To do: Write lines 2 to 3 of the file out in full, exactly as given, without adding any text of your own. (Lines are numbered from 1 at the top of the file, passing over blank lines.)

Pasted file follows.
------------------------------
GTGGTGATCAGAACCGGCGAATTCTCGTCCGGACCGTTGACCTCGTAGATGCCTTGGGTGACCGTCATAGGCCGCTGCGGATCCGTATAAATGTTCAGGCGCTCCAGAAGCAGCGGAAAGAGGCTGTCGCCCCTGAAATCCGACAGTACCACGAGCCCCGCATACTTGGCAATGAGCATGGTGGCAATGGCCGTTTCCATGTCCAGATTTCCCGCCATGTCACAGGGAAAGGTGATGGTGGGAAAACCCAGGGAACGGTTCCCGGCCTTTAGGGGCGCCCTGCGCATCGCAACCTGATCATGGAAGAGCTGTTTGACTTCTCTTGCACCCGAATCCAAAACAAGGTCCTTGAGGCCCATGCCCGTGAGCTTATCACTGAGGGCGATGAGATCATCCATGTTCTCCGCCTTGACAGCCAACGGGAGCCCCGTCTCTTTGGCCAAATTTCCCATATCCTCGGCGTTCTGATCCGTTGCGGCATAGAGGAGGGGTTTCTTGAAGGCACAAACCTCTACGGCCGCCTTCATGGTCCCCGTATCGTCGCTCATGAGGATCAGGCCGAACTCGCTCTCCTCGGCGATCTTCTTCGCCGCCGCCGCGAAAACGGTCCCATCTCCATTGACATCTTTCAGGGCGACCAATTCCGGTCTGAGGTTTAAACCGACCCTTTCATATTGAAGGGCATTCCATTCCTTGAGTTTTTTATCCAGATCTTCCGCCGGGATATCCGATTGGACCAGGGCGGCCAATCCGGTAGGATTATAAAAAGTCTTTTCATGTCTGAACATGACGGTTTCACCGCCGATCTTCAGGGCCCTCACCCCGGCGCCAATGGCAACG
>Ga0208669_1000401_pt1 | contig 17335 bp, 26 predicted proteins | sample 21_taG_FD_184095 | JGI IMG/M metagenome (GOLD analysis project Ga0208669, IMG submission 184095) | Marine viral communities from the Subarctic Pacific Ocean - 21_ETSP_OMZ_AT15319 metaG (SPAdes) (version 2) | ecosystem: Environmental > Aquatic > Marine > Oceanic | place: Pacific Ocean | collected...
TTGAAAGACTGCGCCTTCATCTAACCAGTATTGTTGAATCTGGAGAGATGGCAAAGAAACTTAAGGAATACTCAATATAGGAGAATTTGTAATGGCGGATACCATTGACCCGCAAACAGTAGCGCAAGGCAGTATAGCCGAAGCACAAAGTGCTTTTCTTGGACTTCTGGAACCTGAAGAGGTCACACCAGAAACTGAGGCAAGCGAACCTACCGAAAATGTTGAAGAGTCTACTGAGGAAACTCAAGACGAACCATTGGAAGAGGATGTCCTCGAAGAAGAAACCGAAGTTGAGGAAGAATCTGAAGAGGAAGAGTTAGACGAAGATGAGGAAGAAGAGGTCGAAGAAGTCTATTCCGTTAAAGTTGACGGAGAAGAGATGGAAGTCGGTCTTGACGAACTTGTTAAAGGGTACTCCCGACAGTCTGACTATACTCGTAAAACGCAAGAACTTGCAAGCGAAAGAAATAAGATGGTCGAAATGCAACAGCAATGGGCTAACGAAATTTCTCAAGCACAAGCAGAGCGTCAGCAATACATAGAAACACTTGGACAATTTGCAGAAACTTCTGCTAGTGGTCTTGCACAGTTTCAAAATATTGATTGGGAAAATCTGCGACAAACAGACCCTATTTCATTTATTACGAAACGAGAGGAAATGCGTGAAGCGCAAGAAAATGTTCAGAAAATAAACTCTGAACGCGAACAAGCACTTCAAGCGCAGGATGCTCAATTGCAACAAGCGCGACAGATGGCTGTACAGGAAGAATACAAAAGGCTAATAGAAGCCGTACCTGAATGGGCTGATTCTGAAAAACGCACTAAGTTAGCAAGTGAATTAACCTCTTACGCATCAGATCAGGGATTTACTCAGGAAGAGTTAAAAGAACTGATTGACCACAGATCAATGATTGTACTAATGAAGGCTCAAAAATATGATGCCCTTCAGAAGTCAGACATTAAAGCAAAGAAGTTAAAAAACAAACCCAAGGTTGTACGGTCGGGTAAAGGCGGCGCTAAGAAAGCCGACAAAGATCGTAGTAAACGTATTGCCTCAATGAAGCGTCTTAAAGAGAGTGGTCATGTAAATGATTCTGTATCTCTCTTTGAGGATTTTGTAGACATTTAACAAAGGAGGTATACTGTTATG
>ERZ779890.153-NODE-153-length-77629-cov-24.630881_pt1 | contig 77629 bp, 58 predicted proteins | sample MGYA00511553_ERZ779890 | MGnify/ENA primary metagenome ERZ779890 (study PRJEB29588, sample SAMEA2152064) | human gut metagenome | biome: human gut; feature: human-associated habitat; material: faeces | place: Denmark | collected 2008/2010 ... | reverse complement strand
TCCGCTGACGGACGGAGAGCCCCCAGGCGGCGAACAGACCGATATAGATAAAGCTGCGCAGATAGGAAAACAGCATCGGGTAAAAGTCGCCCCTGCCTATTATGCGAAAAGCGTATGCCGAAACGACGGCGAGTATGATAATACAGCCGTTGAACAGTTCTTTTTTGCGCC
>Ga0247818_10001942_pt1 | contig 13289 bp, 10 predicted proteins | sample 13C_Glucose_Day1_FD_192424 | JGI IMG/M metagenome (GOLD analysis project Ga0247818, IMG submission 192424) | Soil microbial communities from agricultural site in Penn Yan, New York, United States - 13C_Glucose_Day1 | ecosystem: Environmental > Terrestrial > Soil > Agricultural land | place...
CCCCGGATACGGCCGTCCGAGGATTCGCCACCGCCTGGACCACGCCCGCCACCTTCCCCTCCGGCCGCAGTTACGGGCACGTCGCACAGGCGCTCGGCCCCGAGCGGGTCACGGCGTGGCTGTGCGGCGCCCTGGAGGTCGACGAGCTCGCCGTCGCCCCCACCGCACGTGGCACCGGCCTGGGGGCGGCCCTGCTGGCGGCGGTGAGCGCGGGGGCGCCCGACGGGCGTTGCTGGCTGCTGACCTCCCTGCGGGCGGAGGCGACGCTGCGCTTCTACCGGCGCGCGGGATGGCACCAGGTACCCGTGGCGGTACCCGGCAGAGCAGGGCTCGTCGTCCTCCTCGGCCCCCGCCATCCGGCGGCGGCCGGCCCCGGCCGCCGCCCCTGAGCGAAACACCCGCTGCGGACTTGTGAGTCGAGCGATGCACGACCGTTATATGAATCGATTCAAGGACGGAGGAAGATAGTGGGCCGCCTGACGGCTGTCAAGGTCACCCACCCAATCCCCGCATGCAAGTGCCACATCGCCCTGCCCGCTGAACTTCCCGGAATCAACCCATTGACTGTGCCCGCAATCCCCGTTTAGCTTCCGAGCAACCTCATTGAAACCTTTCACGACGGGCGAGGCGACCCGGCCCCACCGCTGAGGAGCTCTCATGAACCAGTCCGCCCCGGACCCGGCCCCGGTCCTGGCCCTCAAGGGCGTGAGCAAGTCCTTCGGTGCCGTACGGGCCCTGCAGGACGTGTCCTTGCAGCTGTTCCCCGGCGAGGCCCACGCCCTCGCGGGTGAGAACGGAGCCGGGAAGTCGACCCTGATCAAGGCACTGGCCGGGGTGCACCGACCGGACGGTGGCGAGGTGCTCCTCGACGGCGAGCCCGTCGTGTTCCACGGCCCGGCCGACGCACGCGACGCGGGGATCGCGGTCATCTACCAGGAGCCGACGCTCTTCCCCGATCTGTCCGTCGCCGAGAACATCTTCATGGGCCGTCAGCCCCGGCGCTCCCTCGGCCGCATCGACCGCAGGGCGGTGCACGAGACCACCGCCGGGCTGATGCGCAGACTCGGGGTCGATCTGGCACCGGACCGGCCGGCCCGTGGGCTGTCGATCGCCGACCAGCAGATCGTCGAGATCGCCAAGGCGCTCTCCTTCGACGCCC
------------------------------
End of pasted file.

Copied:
>Ga0208669_1000401_pt1 | contig 17335 bp, 26 predicted proteins | sample 21_taG_FD_184095 | JGI IMG/M metagenome (GOLD analysis project Ga0208669, IMG submission 184095) | Marine viral communities from the Subarctic Pacific Ocean - 21_ETSP_OMZ_AT15319 metaG (SPAdes) (version 2) | ecosystem: Environmental > Aquatic > Marine > Oceanic | place: Pacific Ocean | collected...
TTGAAAGACTGCGCCTTCATCTAACCAGTATTGTTGAATCTGGAGAGATGGCAAAGAAACTTAAGGAATACTCAATATAGGAGAATTTGTAATGGCGGATACCATTGACCCGCAAACAGTAGCGCAAGGCAGTATAGCCGAAGCACAAAGTGCTTTTCTTGGACTTCTGGAACCTGAAGAGGTCACACCAGAAACTGAGGCAAGCGAACCTACCGAAAATGTTGAAGAGTCTACTGAGGAAACTCAAGACGAACCATTGGAAGAGGATGTCCTCGAAGAAGAAACCGAAGTTGAGGAAGAATCTGAAGAGGAAGAGTTAGACGAAGATGAGGAAGAAGAGGTCGAAGAAGTCTATTCCGTTAAAGTTGACGGAGAAGAGATGGAAGTCGGTCTTGACGAACTTGTTAAAGGGTACTCCCGACAGTCTGACTATACTCGTAAAACGCAAGAACTTGCAAGCGAAAGAAATAAGATGGTCGAAATGCAACAGCAATGGGCTAACGAAATTTCTCAAGCACAAGCAGAGCGTCAGCAATACATAGAAACACTTGGACAATTTGCAGAAACTTCTGCTAGTGGTCTTGCACAGTTTCAAAATATTGATTGGGAAAATCTGCGACAAACAGACCCTATTTCATTTATTACGAAACGAGAGGAAATGCGTGAAGCGCAAGAAAATGTTCAGAAAATAAACTCTGAACGCGAACAAGCACTTCAAGCGCAGGATGCTCAATTGCAACAAGCGCGACAGATGGCTGTACAGGAAGAATACAAAAGGCTAATAGAAGCCGTACCTGAATGGGCTGATTCTGAAAAACGCACTAAGTTAGCAAGTGAATTAACCTCTTACGCATCAGATCAGGGATTTACTCAGGAAGAGTTAAAAGAACTGATTGACCACAGATCAATGATTGTACTAATGAAGGCTCAAAAATATGATGCCCTTCAGAAGTCAGACATTAAAGCAAAGAAGTTAAAAAACAAACCCAAGGTTGTACGGTCGGGTAAAGGCGGCGCTAAGAAAGCCGACAAAGATCGTAGTAAACGTATTGCCTCAATGAAGCGTCTTAAAGAGAGTGGTCATGTAAATGATTCTGTATCTCTCTTTGAGGATTTTGTAGACATTTAACAAAGGAGGTATACTGTTATG